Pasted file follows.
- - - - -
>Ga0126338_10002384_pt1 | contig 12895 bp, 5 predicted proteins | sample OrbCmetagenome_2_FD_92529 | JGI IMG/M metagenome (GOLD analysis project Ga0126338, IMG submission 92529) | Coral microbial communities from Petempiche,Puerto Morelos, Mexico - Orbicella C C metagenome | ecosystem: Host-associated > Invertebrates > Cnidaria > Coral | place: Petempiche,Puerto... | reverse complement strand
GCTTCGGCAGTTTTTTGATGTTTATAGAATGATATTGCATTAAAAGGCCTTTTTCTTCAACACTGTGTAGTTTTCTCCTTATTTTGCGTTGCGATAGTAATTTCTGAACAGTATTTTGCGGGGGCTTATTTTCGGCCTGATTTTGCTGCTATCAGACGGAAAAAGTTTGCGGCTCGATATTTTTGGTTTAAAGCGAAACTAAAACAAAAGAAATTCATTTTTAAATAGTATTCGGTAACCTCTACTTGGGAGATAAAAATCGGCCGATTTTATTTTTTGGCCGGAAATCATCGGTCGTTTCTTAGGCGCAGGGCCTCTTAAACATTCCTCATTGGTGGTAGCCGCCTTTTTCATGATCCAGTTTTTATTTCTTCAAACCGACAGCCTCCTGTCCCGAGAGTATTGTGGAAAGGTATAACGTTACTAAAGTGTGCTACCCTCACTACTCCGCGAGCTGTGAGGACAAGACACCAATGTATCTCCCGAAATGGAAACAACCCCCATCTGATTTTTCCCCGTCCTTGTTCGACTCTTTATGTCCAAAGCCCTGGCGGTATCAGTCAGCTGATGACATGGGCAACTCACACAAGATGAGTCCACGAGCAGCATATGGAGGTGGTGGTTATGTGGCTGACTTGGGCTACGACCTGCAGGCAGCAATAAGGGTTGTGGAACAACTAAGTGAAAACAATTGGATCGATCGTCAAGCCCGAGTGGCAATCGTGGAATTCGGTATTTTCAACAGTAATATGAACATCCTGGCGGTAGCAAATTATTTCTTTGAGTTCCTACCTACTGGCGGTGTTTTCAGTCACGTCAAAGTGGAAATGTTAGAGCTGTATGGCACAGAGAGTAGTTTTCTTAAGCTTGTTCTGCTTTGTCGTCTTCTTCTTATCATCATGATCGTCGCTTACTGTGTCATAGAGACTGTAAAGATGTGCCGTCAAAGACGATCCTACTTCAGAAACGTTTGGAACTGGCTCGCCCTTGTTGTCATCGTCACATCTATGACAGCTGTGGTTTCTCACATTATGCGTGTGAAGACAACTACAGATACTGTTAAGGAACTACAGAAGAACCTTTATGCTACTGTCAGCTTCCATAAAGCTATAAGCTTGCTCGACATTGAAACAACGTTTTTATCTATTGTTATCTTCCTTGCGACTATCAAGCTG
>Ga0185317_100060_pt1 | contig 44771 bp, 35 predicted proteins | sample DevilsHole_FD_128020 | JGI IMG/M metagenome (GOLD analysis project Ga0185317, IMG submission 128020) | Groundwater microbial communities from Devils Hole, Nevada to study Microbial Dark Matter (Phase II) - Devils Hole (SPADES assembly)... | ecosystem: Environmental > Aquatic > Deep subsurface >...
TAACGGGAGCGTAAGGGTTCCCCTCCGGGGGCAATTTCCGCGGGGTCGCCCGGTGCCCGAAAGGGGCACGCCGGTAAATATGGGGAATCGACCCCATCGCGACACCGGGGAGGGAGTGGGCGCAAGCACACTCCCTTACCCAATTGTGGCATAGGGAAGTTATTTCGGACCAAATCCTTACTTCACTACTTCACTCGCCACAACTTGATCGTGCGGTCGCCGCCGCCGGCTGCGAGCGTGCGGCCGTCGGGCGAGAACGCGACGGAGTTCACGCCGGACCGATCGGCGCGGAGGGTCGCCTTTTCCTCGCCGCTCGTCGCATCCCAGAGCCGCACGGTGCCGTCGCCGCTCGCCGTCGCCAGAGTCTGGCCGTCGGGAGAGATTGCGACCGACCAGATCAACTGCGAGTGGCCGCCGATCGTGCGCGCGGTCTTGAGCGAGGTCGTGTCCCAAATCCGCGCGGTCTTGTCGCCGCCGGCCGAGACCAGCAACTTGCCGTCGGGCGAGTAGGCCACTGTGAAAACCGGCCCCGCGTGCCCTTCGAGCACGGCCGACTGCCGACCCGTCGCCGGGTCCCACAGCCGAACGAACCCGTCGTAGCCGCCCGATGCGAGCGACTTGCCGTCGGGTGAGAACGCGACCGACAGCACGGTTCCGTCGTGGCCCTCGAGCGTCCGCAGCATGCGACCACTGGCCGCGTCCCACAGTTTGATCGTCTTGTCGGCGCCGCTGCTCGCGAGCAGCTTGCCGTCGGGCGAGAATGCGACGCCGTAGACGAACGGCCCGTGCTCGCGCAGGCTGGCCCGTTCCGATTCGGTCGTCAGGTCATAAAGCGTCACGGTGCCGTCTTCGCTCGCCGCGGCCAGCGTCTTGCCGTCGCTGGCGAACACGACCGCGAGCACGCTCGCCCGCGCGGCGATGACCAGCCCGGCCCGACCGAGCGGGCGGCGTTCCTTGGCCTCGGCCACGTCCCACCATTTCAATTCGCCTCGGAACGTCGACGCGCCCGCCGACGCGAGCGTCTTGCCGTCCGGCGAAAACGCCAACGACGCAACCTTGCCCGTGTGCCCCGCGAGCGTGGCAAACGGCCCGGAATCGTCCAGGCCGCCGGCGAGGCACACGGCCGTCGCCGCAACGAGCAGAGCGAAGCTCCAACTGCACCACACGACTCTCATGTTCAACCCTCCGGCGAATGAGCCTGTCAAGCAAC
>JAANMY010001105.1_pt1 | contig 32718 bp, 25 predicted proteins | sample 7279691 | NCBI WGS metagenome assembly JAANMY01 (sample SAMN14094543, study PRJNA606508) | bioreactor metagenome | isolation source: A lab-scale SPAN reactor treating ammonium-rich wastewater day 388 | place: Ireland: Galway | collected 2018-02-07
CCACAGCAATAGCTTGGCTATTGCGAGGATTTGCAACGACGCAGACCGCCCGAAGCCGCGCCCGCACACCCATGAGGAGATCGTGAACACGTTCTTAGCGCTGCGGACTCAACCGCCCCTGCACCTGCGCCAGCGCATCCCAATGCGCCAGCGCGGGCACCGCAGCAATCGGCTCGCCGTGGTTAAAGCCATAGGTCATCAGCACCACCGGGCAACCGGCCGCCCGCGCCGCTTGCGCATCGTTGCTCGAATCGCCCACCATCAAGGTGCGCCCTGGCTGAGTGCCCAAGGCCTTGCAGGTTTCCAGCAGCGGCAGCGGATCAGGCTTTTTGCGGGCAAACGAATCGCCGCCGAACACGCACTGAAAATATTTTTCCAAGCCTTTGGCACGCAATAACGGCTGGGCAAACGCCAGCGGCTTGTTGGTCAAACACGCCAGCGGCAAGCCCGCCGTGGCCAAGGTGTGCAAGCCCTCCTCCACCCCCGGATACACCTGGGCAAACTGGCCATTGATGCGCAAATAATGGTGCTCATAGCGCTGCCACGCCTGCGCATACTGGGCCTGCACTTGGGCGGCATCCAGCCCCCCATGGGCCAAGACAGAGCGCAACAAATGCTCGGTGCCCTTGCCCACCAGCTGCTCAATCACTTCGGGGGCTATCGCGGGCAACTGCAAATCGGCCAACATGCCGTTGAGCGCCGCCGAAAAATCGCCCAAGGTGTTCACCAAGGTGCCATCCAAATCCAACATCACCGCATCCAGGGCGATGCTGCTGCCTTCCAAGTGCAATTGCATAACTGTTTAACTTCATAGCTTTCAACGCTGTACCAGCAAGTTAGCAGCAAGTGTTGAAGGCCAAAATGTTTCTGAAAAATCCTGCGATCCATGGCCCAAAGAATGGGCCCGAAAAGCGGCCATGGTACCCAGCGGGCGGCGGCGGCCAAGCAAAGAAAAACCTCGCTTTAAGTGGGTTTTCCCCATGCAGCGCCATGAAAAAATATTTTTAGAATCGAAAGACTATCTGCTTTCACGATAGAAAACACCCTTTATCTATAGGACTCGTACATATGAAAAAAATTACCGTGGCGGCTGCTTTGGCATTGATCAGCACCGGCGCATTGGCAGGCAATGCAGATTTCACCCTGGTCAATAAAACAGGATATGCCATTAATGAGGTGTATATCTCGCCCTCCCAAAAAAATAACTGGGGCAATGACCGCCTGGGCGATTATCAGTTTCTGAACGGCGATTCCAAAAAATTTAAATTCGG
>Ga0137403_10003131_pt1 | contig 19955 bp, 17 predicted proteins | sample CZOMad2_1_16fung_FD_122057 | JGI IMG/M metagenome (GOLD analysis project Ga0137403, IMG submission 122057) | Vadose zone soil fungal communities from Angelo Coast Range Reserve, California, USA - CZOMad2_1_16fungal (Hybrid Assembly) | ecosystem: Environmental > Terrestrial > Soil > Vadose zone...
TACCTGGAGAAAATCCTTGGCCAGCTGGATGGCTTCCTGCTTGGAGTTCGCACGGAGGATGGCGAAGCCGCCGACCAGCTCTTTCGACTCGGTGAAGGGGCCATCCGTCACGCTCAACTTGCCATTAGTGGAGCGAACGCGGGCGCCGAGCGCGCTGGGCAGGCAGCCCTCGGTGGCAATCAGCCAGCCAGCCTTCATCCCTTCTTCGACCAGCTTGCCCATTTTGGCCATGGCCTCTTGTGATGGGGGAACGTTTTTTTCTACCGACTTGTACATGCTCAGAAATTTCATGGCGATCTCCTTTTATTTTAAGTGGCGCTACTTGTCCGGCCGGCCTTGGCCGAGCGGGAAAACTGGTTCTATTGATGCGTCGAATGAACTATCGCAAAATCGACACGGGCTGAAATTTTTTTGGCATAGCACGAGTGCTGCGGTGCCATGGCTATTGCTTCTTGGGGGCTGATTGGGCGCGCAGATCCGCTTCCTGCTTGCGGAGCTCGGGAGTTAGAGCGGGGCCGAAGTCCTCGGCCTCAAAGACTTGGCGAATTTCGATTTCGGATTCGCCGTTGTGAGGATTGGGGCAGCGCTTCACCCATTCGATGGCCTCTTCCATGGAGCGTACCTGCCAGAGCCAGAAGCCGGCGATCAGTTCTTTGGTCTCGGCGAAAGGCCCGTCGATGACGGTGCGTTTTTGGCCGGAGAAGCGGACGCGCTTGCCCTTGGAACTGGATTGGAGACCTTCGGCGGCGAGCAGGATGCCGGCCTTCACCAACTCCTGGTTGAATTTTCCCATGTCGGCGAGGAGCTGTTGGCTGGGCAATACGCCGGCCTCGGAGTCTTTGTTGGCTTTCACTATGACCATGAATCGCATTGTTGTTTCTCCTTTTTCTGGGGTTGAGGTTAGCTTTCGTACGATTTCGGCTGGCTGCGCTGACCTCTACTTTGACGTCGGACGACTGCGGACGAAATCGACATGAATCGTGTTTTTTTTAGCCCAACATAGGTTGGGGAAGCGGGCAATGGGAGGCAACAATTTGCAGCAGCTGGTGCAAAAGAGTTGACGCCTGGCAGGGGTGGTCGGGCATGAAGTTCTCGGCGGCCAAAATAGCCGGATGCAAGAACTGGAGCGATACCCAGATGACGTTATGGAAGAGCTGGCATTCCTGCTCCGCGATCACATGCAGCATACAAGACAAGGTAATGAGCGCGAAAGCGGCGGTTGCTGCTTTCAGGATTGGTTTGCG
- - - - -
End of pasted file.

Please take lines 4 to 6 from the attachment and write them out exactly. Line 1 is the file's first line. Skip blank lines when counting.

TAACGGGAGCGTAAGGGTTCCCCTCCGGGGGCAATTTCCGCGGGGTCGCCCGGTGCCCGAAAGGGGCACGCCGGTAAATATGGGGAATCGACCCCATCGCGACACCGGGGAGGGAGTGGGCGCAAGCACACTCCCTTACCCAATTGTGGCATAGGGAAGTTATTTCGGACCAAATCCTTACTTCACTACTTCACTCGCCACAACTTGATCGTGCGGTCGCCGCCGCCGGCTGCGAGCGTGCGGCCGTCGGGCGAGAACGCGACGGAGTTCACGCCGGACCGATCGGCGCGGAGGGTCGCCTTTTCCTCGCCGCTCGTCGCATCCCAGAGCCGCACGGTGCCGTCGCCGCTCGCCGTCGCCAGAGTCTGGCCGTCGGGAGAGATTGCGACCGACCAGATCAACTGCGAGTGGCCGCCGATCGTGCGCGCGGTCTTGAGCGAGGTCGTGTCCCAAATCCGCGCGGTCTTGTCGCCGCCGGCCGAGACCAGCAACTTGCCGTCGGGCGAGTAGGCCACTGTGAAAACCGGCCCCGCGTGCCCTTCGAGCACGGCCGACTGCCGACCCGTCGCCGGGTCCCACAGCCGAACGAACCCGTCGTAGCCGCCCGATGCGAGCGACTTGCCGTCGGGTGAGAACGCGACCGACAGCACGGTTCCGTCGTGGCCCTCGAGCGTCCGCAGCATGCGACCACTGGCCGCGTCCCACAGTTTGATCGTCTTGTCGGCGCCGCTGCTCGCGAGCAGCTTGCCGTCGGGCGAGAATGCGACGCCGTAGACGAACGGCCCGTGCTCGCGCAGGCTGGCCCGTTCCGATTCGGTCGTCAGGTCATAAAGCGTCACGGTGCCGTCTTCGCTCGCCGCGGCCAGCGTCTTGCCGTCGCTGGCGAACACGACCGCGAGCACGCTCGCCCGCGCGGCGATGACCAGCCCGGCCCGACCGAGCGGGCGGCGTTCCTTGGCCTCGGCCACGTCCCACCATTTCAATTCGCCTCGGAACGTCGACGCGCCCGCCGACGCGAGCGTCTTGCCGTCCGGCGAAAACGCCAACGACGCAACCTTGCCCGTGTGCCCCGCGAGCGTGGCAAACGGCCCGGAATCGTCCAGGCCGCCGGCGAGGCACACGGCCGTCGCCGCAACGAGCAGAGCGAAGCTCCAACTGCACCACACGACTCTCATGTTCAACCCTCCGGCGAATGAGCCTGTCAAGCAAC
>JAANMY010001105.1_pt1 | contig 32718 bp, 25 predicted proteins | sample 7279691 | NCBI WGS metagenome assembly JAANMY01 (sample SAMN14094543, study PRJNA606508) | bioreactor metagenome | isolation source: A lab-scale SPAN reactor treating ammonium-rich wastewater day 388 | place: Ireland: Galway | collected 2018-02-07
CCACAGCAATAGCTTGGCTATTGCGAGGATTTGCAACGACGCAGACCGCCCGAAGCCGCGCCCGCACACCCATGAGGAGATCGTGAACACGTTCTTAGCGCTGCGGACTCAACCGCCCCTGCACCTGCGCCAGCGCATCCCAATGCGCCAGCGCGGGCACCGCAGCAATCGGCTCGCCGTGGTTAAAGCCATAGGTCATCAGCACCACCGGGCAACCGGCCGCCCGCGCCGCTTGCGCATCGTTGCTCGAATCGCCCACCATCAAGGTGCGCCCTGGCTGAGTGCCCAAGGCCTTGCAGGTTTCCAGCAGCGGCAGCGGATCAGGCTTTTTGCGGGCAAACGAATCGCCGCCGAACACGCACTGAAAATATTTTTCCAAGCCTTTGGCACGCAATAACGGCTGGGCAAACGCCAGCGGCTTGTTGGTCAAACACGCCAGCGGCAAGCCCGCCGTGGCCAAGGTGTGCAAGCCCTCCTCCACCCCCGGATACACCTGGGCAAACTGGCCATTGATGCGCAAATAATGGTGCTCATAGCGCTGCCACGCCTGCGCATACTGGGCCTGCACTTGGGCGGCATCCAGCCCCCCATGGGCCAAGACAGAGCGCAACAAATGCTCGGTGCCCTTGCCCACCAGCTGCTCAATCACTTCGGGGGCTATCGCGGGCAACTGCAAATCGGCCAACATGCCGTTGAGCGCCGCCGAAAAATCGCCCAAGGTGTTCACCAAGGTGCCATCCAAATCCAACATCACCGCATCCAGGGCGATGCTGCTGCCTTCCAAGTGCAATTGCATAACTGTTTAACTTCATAGCTTTCAACGCTGTACCAGCAAGTTAGCAGCAAGTGTTGAAGGCCAAAATGTTTCTGAAAAATCCTGCGATCCATGGCCCAAAGAATGGGCCCGAAAAGCGGCCATGGTACCCAGCGGGCGGCGGCGGCCAAGCAAAGAAAAACCTCGCTTTAAGTGGGTTTTCCCCATGCAGCGCCATGAAAAAATATTTTTAGAATCGAAAGACTATCTGCTTTCACGATAGAAAACACCCTTTATCTATAGGACTCGTACATATGAAAAAAATTACCGTGGCGGCTGCTTTGGCATTGATCAGCACCGGCGCATTGGCAGGCAATGCAGATTTCACCCTGGTCAATAAAACAGGATATGCCATTAATGAGGTGTATATCTCGCCCTCCCAAAAAAATAACTGGGGCAATGACCGCCTGGGCGATTATCAGTTTCTGAACGGCGATTCCAAAAAATTTAAATTCGG